The Dynamic Planner Investment Committee met on 23 October and reflected on the implications of the global stagflation environment, with negative earnings growth, persistently high inflation and Central Banks unlikely to pivot to significantly cutting interest rates anytime soon, for fear of inflation spiralling out of control again. Many developed economies, particularly in the case of the UK and US, are teetering on recession and may have already experienced periods of intermittent recession, without necessarily realising it.

The continued flatlining of the UK economy for such a long period was also a subject of discussion. Inflationary pressures (particularly from semi- and low-skilled wage growth) remains stubbornly high with interest rates, after 14 hikes so far, likely to remain high for longer. Rising fuel prices, as a result of the rising tensions in the Middle East, could also delay the more recent falling headline inflation numbers.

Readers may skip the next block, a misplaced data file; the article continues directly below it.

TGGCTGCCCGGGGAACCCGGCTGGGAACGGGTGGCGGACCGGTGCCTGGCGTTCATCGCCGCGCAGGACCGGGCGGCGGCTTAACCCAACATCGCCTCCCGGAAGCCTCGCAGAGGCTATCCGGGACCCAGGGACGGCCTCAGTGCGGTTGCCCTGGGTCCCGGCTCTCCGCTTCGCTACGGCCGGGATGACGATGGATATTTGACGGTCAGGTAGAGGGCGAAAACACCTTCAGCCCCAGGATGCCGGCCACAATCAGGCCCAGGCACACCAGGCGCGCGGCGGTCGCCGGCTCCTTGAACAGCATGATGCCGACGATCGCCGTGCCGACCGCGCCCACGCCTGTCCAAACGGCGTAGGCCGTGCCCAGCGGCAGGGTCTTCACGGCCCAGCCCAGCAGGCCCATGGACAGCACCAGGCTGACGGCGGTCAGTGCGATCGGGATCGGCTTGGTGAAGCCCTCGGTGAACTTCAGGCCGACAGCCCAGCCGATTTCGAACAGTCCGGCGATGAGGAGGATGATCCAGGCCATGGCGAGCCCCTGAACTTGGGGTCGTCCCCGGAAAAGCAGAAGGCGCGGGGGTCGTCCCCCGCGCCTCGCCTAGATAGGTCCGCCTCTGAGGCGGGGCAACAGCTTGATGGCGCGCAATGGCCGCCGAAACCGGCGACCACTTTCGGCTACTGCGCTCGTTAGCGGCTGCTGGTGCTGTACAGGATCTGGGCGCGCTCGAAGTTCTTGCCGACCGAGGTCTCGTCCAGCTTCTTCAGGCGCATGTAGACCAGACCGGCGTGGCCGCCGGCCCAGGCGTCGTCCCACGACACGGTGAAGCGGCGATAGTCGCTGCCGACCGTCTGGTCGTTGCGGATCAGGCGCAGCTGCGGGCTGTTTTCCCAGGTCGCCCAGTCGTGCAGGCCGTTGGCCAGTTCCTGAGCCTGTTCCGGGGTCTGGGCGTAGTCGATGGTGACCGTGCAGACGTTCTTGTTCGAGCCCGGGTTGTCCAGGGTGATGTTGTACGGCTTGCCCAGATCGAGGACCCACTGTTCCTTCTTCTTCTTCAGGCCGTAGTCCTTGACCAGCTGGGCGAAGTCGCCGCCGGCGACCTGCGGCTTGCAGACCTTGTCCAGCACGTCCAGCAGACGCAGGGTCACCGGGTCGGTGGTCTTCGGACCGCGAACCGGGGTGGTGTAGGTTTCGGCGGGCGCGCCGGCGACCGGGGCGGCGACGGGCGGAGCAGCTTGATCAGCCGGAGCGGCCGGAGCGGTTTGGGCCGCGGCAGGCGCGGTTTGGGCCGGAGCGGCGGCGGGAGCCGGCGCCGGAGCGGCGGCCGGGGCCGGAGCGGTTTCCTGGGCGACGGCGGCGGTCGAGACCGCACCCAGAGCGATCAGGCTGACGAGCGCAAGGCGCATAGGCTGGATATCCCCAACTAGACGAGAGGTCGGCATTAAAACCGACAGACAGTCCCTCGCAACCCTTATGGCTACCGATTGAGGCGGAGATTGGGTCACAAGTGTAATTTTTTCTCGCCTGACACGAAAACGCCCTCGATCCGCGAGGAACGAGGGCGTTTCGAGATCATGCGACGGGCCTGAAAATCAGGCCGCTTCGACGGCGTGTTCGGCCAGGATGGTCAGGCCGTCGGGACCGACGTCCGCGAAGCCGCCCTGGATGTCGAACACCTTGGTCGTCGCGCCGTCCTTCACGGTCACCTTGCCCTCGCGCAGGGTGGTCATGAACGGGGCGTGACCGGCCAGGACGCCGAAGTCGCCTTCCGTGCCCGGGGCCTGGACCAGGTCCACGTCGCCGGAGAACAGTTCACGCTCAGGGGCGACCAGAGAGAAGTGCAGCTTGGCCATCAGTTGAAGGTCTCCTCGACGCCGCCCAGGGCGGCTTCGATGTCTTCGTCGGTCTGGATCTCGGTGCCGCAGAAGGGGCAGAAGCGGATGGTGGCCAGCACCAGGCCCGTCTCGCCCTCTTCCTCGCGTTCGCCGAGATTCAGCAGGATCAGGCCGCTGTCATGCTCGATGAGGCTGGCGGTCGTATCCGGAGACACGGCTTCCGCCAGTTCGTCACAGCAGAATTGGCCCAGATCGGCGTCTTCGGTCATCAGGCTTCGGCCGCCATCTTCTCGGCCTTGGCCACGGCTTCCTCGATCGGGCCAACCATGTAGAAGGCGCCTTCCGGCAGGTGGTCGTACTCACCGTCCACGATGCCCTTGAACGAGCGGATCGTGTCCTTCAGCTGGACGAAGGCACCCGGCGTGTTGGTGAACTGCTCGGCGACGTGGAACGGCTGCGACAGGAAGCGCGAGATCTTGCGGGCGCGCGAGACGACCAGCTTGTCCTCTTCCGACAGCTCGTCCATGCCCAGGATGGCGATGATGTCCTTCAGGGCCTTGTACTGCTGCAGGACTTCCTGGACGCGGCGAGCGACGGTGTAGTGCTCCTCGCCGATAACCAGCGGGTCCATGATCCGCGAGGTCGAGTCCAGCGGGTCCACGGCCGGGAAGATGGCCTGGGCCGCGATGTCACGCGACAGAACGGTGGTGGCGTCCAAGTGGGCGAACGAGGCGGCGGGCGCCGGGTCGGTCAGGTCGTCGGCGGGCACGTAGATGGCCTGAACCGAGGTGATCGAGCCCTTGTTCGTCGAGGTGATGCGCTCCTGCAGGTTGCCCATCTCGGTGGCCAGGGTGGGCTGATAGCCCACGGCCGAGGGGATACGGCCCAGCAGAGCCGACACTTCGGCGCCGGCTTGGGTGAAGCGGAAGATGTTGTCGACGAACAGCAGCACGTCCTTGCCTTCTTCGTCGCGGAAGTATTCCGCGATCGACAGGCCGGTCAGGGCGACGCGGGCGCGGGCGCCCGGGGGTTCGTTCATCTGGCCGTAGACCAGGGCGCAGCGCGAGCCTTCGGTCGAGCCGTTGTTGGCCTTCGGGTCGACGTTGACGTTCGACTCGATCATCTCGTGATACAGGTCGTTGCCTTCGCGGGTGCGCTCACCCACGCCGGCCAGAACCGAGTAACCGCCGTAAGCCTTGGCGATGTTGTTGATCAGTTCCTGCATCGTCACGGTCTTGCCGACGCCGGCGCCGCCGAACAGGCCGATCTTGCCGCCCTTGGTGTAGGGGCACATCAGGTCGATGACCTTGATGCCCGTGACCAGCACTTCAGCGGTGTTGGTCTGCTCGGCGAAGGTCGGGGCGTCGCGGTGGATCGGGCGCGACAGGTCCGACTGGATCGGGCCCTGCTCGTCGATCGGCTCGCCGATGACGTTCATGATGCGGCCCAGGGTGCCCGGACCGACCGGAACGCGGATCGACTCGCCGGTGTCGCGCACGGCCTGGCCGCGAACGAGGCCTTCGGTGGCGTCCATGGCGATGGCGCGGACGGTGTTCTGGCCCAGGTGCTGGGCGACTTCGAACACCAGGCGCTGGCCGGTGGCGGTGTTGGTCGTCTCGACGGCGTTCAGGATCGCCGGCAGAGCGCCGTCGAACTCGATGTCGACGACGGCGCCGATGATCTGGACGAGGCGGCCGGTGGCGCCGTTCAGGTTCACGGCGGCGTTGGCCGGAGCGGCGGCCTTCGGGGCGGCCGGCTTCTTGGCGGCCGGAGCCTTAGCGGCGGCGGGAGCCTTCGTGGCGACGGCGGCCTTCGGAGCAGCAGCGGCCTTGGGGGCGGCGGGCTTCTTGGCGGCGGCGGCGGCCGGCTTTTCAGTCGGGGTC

Quantitative tightening by Central Banks, to reduce their balance sheets and higher interest rates, means major concerns persist for the overvalued Global Government Bonds. Bond yields, having risen steeply at the shorter end, saw the curve flatten, but it remains inverted, which traditionally is a recessionary signal. Whilst interest rate normalization continues, negative real bond returns are to be expected for the foreseeable future, as high inflation persists and the US / global yield curves steepen.

With the prospect of further periods of volatility associated with the ongoing geo-political crises, and the inevitable run in to next year’s elections in the US and UK, the IC focused on the diversification benefits of the benchmark allocations and the stress testing of the Value at Risk metrics.

Read the full analysis and update from the Dynamic Planner Investment Committee.